The owners of this comfortable rancher brought con-siderable skills into play when they decided to reno-vate it and move to the Saanich Peninsula from the Lower Mainland.
In creating their ideal retirement home, the own-ers - a former nurse administrator and a teacher who specialized in consumer education - planned in detail how to make it work for two people bent on aging well.
"Our gut reaction when we first saw this house was to tear it down and build anew," said Bonita, 62, who last spring left her job as vice-president of acute services for Provi-dence Health Care in Vancouver.
"But our builder explained the house itself was solid and almost all the bearing walls were on the outside. So we completely gutted and redesigned it instead."
The 1978 home had been occupied by a very elderly man for many years, and was part of an estate sale, said her husband, Bryan, 64.
"The old gent couldn't keep the place up, no maintenance had been done, and it had been empty for a while when we saw it," said Bryan, who spent 14 months scanning the listings every day and tracking prices closely before making the purchase.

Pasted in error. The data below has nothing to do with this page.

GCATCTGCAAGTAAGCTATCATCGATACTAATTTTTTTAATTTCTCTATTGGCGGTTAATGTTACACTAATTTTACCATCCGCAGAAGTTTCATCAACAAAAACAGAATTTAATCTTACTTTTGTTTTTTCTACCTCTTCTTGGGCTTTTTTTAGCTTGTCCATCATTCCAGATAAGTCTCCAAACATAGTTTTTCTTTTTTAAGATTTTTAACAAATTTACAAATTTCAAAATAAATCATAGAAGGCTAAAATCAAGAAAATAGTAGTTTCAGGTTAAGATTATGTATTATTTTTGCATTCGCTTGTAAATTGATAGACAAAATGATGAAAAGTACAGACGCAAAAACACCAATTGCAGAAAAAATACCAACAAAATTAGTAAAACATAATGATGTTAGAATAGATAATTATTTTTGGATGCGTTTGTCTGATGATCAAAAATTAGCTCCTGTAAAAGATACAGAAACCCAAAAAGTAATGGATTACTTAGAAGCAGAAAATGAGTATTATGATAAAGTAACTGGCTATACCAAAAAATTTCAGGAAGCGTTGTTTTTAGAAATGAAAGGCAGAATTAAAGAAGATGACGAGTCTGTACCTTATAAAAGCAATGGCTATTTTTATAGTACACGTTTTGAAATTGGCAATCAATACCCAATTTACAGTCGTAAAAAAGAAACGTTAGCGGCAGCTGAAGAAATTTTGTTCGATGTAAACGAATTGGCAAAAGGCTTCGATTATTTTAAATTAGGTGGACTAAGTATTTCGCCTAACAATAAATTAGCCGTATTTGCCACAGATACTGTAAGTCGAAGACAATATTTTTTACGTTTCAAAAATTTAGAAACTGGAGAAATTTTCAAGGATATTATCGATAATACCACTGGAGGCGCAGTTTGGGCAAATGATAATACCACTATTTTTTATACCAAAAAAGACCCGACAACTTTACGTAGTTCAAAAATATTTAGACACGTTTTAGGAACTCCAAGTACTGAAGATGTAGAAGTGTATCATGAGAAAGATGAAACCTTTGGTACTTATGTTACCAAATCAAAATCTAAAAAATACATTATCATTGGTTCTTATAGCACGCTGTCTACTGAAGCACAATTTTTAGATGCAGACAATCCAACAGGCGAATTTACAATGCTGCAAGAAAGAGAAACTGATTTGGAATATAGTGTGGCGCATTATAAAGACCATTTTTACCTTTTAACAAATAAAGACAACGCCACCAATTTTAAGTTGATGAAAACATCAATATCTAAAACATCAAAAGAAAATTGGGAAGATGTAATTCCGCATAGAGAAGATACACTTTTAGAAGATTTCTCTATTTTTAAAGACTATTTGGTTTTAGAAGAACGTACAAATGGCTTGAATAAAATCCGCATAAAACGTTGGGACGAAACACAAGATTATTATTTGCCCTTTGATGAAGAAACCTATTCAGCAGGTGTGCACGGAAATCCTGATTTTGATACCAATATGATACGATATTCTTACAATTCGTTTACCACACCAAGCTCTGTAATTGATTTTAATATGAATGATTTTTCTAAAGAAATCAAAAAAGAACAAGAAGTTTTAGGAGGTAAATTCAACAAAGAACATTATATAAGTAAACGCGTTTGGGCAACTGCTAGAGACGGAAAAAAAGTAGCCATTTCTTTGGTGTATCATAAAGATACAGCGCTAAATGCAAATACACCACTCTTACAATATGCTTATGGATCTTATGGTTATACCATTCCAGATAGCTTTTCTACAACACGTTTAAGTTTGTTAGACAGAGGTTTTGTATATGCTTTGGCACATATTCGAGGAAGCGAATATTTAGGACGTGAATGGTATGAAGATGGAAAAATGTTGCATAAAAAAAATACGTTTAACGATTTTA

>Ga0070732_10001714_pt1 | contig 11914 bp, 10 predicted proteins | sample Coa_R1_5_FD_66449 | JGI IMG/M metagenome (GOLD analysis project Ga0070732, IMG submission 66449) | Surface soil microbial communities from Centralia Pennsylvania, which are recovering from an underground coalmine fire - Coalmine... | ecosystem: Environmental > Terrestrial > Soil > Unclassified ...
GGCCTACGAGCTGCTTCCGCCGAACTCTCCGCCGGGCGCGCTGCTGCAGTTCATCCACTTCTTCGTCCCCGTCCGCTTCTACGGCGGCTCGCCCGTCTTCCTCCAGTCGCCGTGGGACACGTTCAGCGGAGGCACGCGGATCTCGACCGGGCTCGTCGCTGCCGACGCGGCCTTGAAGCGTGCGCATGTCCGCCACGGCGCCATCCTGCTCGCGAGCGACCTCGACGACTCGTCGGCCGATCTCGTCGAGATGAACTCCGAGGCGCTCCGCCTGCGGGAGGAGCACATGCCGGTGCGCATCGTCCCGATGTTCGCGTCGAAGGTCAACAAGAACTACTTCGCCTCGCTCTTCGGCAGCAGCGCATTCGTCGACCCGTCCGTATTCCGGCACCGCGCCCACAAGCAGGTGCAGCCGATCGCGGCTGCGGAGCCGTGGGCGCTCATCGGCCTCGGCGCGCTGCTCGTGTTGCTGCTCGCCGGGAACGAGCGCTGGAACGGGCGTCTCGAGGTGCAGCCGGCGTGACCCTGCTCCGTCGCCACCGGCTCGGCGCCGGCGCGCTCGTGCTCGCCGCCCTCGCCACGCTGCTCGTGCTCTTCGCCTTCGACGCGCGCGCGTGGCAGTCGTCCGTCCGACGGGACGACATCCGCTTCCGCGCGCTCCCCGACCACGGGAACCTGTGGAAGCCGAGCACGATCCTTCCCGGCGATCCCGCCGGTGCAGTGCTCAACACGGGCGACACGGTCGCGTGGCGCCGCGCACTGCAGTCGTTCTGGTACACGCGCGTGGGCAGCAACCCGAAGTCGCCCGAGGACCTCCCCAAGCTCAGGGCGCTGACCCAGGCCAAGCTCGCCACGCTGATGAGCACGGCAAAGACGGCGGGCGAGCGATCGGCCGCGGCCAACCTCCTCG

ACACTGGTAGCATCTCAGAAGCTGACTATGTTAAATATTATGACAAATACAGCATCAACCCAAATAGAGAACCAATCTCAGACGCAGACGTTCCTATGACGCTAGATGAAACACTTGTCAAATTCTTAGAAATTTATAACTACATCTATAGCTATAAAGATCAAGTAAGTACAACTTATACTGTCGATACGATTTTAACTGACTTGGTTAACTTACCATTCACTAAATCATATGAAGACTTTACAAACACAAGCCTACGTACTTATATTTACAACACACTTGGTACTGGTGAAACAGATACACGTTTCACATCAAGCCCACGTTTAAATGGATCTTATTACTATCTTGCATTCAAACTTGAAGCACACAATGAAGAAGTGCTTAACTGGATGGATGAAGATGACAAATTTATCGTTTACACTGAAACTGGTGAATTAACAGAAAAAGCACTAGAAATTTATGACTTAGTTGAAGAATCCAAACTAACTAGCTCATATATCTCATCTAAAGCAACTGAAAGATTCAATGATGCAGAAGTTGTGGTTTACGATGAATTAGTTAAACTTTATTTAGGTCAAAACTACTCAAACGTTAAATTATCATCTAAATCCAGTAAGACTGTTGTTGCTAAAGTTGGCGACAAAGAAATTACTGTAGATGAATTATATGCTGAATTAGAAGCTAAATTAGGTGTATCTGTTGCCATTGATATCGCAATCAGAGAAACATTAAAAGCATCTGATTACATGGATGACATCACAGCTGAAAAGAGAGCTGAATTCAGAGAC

They moved in last July, after spending six months transforming the building.
One of the first things they did was to raise the living room's sunken floor.
"We have a vaulted ceiling, so there was room to raise it a couple of feet," said Bonita, noting it looks better without a wooden railing, and it is easier to move around.
They added a wood-burning insert that heats 3,000 square feet - more than they need in their 1,750-square-foot house - and radiant floor heat was installed in seven zones. Electrical and plumbing systems were replaced.
"There are always some surprises, and one of ours was failing perimeter drains, which were all above the foundation level and didn't go anywhere. It was like a moat around the house," Bonita said. "That was very unex-pected."